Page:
The State Government has officially unveiled 17 new and improved varieties of apricots specifically bred to maximise returns to growers.

The apricots have been specially bred to provide growers with a competitive advantage through improved dry ratio and cropping reliability, in addition to enhancing the consumer experience through a tastier and juicier fruit.

The new varieties have been developed by the South Australian Research and Development Institute (SARDI) at the Loxton Research Centre, in conjunction with industry bodies including Australian Dried Tree Fruits Association, Summer Fruit SA and Horticulture Innovation Australia.

All of the fruit evaluations, as part of the National Apricot Breeding program were conducted in the SARDI labs at Waite. This included all of the consumer preference sensory panel work for both fresh and dried fruit; liaising with SARDI’s food technology team regarding the drying methods (in particular naturally dried product without sulphurs); and the dried fruit storage trials (time for fruit to darken), which were undertaken in SARDI’s post-harvest complex and cool rooms at Waite.

Minister for Primary Industries and Regional Development Tim Whetstone said the ability for growers to utilise the new apricot varieties is a competitive edge for the industry going into apricot season.

“The release of the new apricot varieties was the culmination 35 years of research and these 17 new varieties will provide an important boost to South Australia’s stone fruit and dried fruit industries,” said Minister Whetstone.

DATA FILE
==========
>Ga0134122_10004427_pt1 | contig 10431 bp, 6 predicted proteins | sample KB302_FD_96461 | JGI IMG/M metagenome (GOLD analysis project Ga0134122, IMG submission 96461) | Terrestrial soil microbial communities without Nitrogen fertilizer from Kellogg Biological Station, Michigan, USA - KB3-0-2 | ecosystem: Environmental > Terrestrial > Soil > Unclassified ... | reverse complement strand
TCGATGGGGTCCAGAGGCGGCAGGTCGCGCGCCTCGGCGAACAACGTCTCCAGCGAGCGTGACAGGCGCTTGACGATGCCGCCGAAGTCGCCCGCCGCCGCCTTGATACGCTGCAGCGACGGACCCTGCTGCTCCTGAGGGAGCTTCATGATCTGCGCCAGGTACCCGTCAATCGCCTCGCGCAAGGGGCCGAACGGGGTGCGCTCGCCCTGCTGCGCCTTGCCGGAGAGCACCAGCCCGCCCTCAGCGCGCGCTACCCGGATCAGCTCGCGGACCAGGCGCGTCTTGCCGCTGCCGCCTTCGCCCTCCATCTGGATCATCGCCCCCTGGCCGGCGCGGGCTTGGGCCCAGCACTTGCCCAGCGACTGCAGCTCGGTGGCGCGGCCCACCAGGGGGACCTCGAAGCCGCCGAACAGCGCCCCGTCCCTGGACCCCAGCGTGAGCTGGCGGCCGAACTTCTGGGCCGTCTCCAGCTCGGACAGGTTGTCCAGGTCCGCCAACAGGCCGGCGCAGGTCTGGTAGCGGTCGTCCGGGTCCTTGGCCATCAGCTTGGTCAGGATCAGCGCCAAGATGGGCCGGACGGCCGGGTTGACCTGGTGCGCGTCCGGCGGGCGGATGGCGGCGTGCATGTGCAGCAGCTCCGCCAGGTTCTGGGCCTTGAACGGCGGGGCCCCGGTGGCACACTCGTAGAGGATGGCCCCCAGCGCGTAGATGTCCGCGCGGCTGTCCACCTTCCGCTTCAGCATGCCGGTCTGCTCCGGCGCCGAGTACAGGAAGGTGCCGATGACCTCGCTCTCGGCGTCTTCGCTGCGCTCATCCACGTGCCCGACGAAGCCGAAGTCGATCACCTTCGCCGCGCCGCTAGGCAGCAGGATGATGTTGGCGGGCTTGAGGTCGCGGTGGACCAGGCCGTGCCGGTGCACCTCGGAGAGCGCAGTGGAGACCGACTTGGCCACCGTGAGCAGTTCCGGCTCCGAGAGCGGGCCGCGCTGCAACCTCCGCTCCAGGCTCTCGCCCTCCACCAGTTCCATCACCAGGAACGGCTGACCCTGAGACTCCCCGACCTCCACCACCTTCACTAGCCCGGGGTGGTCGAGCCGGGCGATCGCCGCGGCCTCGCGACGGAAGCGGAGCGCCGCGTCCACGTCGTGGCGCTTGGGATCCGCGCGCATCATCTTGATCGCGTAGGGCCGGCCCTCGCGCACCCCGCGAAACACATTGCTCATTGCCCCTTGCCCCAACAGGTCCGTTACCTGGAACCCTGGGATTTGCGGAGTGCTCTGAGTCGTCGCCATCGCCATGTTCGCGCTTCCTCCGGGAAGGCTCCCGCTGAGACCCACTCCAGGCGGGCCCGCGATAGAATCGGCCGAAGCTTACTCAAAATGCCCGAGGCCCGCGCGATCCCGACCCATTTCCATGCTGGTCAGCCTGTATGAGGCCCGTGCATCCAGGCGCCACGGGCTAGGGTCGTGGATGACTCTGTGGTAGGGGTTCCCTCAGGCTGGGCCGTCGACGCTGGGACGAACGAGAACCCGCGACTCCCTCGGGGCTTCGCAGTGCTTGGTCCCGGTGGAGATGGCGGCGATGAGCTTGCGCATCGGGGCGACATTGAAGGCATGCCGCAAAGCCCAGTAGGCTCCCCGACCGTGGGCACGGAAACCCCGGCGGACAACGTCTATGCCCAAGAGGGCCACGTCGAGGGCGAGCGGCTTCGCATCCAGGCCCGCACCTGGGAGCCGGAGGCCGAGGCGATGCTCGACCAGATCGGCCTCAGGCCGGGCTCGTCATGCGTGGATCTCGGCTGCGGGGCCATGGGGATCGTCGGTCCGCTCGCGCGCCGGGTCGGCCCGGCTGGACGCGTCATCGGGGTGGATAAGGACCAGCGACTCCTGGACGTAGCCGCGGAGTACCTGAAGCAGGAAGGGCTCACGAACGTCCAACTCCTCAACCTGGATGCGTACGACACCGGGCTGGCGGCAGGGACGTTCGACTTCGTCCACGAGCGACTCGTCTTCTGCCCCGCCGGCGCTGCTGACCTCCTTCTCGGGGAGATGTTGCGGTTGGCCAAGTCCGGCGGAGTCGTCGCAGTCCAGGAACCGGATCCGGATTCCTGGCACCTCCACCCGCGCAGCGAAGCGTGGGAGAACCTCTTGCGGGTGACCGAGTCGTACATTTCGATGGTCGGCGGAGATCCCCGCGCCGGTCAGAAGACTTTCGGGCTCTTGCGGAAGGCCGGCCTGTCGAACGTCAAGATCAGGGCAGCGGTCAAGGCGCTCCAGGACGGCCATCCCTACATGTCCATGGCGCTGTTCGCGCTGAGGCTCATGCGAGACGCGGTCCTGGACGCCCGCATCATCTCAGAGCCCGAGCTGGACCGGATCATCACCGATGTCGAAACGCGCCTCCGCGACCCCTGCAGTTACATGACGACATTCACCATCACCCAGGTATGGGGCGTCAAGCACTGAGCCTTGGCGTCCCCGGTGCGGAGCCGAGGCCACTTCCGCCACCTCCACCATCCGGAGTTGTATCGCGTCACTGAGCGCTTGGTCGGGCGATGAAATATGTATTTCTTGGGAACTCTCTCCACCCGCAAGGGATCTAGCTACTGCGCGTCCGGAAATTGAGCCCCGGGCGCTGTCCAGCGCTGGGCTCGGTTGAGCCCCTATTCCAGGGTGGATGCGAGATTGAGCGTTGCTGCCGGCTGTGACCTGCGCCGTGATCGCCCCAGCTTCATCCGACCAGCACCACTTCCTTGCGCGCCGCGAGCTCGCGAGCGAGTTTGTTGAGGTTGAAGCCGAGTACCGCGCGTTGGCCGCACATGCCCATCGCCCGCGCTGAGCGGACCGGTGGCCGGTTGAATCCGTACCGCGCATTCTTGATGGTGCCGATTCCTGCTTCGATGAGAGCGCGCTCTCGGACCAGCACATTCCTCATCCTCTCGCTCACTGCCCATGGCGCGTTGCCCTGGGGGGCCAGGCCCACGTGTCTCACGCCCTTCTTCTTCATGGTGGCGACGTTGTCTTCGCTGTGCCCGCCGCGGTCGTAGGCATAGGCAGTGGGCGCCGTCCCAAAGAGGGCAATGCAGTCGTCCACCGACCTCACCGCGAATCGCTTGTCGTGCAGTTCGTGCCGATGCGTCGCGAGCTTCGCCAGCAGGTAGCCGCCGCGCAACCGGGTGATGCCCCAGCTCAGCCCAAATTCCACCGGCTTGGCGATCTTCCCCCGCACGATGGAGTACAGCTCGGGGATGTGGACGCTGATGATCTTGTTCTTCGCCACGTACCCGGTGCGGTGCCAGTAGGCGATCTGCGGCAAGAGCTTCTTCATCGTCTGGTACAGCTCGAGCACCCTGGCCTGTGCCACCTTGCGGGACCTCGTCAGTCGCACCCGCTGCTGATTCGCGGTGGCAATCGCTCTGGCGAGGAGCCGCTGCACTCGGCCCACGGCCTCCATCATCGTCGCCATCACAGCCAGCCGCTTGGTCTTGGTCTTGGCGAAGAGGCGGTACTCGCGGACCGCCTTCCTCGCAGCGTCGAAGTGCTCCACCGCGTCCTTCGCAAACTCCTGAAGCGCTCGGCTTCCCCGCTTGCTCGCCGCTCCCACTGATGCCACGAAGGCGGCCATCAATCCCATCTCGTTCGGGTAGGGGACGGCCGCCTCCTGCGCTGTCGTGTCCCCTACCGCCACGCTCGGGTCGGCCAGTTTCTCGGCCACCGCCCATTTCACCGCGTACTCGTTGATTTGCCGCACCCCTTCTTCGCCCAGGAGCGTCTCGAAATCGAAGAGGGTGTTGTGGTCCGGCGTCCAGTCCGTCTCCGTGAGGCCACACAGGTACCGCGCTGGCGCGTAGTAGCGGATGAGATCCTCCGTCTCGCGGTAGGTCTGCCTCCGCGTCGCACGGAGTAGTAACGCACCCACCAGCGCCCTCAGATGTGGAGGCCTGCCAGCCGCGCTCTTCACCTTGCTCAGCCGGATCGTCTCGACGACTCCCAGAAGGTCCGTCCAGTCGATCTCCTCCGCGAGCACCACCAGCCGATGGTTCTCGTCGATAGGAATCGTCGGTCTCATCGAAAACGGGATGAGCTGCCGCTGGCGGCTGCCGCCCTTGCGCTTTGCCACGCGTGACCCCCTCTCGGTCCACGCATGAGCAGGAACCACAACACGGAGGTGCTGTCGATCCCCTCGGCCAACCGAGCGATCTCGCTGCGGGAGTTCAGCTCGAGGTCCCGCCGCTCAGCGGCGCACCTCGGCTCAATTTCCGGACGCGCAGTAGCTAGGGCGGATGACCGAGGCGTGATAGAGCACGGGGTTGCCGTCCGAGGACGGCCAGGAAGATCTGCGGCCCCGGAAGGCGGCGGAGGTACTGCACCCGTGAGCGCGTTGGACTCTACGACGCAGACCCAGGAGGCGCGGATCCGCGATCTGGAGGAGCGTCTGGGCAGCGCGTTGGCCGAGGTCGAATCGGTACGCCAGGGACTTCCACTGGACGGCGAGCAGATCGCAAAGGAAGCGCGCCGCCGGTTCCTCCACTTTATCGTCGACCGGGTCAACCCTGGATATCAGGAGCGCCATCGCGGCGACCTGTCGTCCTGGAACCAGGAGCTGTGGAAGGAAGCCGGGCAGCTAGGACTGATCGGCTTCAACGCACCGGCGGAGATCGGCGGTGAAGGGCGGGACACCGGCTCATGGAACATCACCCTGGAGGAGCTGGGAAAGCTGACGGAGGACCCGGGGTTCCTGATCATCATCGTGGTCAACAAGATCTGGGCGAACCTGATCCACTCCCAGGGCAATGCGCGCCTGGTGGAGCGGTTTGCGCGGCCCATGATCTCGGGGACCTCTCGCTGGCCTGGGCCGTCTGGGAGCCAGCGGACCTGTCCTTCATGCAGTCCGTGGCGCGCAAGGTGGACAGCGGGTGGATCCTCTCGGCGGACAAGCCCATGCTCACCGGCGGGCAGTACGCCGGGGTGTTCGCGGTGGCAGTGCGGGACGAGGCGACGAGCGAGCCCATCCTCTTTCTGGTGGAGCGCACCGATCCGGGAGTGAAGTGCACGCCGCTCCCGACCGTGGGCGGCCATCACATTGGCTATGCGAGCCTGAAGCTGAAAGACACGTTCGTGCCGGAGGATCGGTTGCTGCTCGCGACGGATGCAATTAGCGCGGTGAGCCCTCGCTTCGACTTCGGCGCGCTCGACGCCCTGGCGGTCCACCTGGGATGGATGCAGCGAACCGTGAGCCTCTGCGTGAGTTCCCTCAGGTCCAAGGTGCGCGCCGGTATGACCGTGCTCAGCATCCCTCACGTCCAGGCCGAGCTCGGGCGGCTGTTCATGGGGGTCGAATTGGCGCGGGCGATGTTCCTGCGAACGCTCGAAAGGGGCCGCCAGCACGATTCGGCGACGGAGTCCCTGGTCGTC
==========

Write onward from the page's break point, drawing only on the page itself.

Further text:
“Important research has enabled the dried fruit industry to advance from having just three key varieties of apricots available to 20 with a competitive edge in terms of higher quality fruit and better crop reliability.”

“Through improved industry costs and the balance on return, these varieties will assist South Australian stone fruit industry to grow a superior quality product to reach greater markets.”

Leader of SARDI’s Fruit Tree Breeding program Darren Graetz said consumer desire for fresh apricots had been affected in recent years due to Australia’s dependence on imported Californian and European varieties.

“Whilst these imported varieties may look good on the shelf, they fail to deliver in terms of juiciness and flavour and this reduced eating quality hasn’t left consumers wanting more,” said Mr Graetz.

Pictured at the launch at Riverland Field Days: Summer Fruits Australia’s Jason Size, SARDI’s Darren Graetz, Minister Tim Whetstone and SARDI Executive Director Dr Peter Appleford

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